Thursday, April 24, 2014

Amy Ivy On When To Plant The Garden

springfrostlgGardeners across the North Country have had a stressful winter, wondering what the sheets of ice, endless snow and sub-zero temperatures are doing to their perennials, berries, trees and shrubs. All we can do is wait and see how things get through. The next biggest stressor for gardeners is going to be deciding how early you can start planting your garden.

I’ve learned to not even try to make predictions related to the weather, especially as it relates to plants. Luckily many plants are quite resilient, so even if they get off to a slow start in spring they often catch up by summer. I have no idea what May is going to be like, and therefore no idea if you should make any adjustments to your usual gardening practices.

Just last year we had a killing frost in early May followed by those endless days of pouring rain that lasted into early July. All I can do is advise you to be ready for anything. Go ahead and plant your peas and spinach at the end of April if that’s what you usually do, but save a few seeds for replanting in case those don’t make it. When possible, plan to make successive plantings and hope that the timing works out for at least one of them.
Make a plan for how you’ll protect delicate plants if a late frost hits, or delay your usual planting until you’re certain all chance of frost is past.

A Quick Review of Hardy (Cool Season) and Tender (Warm Season) Plants

Hardy, cool season plants are those that can tolerate colder soil and a light frost. Today I’m focusing on annual plants, not your shrubs and berry bushes. Even though they can take cool soil, none of them like cold soil. Wait until your soil temperature, not the air temperature, has reached 50 degrees before planting any of these:
·      onion seedlings or sets
·      leeks
·      shallots
·      peas
·      spinach
·      lettuce
·      arugula
·      potatoes
·      carrots
·      chard
·      parsley, and
·      parsnip.

freezefreelgHeavy, wet soil takes a lot longer to warm up than well-drained, light soil so the best way to determine when your soil is ready for these cool season crops is to literally take its temperature. They do make soil thermometers, but many meat thermometers have low enough readings to work as well. Set the probe so it’s reading two inches below the soil surface.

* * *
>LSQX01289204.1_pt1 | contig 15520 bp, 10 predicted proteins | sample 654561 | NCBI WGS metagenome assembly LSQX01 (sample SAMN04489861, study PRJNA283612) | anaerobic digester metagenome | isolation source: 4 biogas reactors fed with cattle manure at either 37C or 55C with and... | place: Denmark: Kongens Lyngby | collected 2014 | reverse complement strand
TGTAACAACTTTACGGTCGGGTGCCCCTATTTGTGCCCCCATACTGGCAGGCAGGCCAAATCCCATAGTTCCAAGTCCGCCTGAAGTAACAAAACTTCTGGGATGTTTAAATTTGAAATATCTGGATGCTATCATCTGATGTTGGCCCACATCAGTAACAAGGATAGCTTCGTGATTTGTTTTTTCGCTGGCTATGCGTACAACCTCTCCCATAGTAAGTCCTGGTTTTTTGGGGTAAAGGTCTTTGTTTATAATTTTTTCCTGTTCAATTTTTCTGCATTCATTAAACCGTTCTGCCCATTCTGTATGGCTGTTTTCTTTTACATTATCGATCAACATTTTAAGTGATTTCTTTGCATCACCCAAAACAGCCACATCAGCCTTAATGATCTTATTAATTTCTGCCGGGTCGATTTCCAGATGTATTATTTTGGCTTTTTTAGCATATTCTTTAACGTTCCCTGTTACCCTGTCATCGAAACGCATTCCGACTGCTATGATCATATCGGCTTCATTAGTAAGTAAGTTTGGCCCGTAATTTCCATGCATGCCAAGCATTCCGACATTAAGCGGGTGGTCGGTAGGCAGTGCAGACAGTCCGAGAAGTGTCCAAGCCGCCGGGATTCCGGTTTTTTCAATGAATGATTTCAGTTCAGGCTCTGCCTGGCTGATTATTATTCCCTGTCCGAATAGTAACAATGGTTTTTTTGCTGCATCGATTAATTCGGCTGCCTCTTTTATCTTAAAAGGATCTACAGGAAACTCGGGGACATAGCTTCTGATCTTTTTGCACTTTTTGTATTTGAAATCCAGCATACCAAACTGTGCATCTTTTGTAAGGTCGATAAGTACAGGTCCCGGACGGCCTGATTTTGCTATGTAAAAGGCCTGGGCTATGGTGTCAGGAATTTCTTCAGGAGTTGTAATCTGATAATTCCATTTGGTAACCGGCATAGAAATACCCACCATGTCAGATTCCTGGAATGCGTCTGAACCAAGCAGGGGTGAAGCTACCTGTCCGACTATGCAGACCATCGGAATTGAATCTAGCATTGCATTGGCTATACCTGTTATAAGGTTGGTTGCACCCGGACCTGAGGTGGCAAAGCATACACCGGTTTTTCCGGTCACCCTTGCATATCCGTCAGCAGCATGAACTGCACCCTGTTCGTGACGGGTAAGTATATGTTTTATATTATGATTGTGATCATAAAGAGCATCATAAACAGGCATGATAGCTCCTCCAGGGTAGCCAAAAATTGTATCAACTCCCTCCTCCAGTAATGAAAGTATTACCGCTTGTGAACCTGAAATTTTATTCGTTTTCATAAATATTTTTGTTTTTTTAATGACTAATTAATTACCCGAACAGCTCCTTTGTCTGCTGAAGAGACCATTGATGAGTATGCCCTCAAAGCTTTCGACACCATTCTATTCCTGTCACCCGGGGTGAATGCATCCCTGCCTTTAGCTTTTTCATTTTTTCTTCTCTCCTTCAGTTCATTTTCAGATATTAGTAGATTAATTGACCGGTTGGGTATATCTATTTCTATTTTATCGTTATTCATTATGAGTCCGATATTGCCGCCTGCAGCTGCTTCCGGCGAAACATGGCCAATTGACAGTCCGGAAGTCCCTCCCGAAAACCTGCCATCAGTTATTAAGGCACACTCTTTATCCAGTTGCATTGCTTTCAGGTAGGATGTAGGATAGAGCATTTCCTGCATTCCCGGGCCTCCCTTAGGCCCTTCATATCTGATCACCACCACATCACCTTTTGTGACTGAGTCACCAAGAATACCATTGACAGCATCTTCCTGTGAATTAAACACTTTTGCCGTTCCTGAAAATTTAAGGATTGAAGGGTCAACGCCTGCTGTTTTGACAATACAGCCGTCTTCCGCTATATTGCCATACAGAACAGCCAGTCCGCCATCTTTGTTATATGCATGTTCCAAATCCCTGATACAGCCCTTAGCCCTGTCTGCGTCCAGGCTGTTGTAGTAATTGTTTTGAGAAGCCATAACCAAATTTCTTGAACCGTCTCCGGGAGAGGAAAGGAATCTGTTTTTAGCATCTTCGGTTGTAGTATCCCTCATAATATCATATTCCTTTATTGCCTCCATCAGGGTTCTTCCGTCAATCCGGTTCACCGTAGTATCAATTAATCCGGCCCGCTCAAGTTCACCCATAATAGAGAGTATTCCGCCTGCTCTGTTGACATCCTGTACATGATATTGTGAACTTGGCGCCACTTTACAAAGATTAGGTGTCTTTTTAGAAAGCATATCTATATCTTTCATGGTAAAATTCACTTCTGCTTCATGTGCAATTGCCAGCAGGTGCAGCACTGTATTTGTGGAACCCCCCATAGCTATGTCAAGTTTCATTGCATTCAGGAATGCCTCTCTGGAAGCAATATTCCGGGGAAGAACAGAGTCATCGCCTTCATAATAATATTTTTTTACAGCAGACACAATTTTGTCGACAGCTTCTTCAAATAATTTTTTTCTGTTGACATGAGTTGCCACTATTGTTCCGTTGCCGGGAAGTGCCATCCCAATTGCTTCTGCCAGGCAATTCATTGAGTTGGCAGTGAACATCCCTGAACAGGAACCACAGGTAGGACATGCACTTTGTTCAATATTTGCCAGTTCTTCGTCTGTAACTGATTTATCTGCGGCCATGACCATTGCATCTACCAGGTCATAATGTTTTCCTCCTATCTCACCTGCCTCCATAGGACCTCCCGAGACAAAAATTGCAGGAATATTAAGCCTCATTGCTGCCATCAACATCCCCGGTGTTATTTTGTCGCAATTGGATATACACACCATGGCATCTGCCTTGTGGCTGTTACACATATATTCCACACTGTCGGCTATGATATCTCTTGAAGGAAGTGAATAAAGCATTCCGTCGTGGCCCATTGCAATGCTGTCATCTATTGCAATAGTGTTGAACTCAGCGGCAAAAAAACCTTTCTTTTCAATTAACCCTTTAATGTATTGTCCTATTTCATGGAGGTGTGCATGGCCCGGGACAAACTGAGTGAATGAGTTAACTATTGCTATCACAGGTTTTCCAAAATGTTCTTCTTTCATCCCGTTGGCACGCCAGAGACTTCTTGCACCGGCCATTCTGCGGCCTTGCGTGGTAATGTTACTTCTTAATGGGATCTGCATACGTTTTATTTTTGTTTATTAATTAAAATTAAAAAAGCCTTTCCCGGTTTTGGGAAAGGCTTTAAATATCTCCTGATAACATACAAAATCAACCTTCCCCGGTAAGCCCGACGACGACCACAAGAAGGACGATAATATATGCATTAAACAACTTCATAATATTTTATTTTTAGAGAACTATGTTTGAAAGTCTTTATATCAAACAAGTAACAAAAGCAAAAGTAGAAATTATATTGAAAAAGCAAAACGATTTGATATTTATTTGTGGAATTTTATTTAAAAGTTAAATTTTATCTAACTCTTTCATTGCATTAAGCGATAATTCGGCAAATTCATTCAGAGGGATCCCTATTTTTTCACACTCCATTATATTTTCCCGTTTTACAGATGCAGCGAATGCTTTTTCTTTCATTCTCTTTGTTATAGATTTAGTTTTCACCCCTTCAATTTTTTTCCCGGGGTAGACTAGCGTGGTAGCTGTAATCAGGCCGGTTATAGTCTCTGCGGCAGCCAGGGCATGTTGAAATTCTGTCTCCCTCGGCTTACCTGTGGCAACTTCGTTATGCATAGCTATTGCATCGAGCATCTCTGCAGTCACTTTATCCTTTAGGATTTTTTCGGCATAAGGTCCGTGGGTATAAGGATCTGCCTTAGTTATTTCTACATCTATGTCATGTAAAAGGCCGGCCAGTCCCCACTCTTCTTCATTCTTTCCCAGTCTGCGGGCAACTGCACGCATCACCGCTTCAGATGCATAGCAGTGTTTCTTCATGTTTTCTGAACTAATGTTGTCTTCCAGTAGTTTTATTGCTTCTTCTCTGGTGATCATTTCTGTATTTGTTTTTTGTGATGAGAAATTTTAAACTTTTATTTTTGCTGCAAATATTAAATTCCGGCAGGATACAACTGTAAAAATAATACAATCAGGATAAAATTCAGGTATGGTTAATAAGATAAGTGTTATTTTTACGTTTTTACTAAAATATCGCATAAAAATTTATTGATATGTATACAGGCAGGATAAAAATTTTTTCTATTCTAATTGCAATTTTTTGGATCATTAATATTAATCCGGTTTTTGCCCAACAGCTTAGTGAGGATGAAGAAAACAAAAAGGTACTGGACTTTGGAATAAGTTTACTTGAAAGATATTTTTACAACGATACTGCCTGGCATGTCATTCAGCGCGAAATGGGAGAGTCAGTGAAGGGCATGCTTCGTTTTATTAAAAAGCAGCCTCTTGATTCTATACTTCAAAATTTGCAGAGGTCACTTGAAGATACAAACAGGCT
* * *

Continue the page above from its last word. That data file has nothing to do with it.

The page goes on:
Tender, warm season plants do not tolerate cool temperatures. There is no advantage to putting them out too early, unless you have extra protection for them, since they will simply not grow until it is warm enough. This group includes:
·      tomatoes
·      peppers
·      eggplant
·      beans
·      cucumbers
·      winter and summer squash
·      pumpkins, and
·      basil.

Perennial crops including asparagus, various berries, and perennial herbs and flowers can use a little attention now while you wait for the weather to warm up. All strawberries should have their winter mulch removed by now. Rowcover will cause them to flower early but those flowers are very sensitive to frost, and frosted flowers will not set fruit.

Asparagus needs a good weeding now before the shoots emerge.

Blueberries and raspberries need to be pruned this month. Each type has its own pruning requirements so if you’re not clear on how to do this google ‘Cornell Berries’ to find the Cornell Berry home page then scroll down to the section on Information for Home Fruit Plantings where there are several helpful links.

Maps provided by Cornell University.

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Amy Ivy is a Regional Vegetable and Berry Specialist with Cornell Cooperative Extension and the Eastern New York Commercial Horticulture Program. Amy also often leads local foods production research funded by the Northern New York Agricultural Development Program. She can be reached at 518-570-5991,

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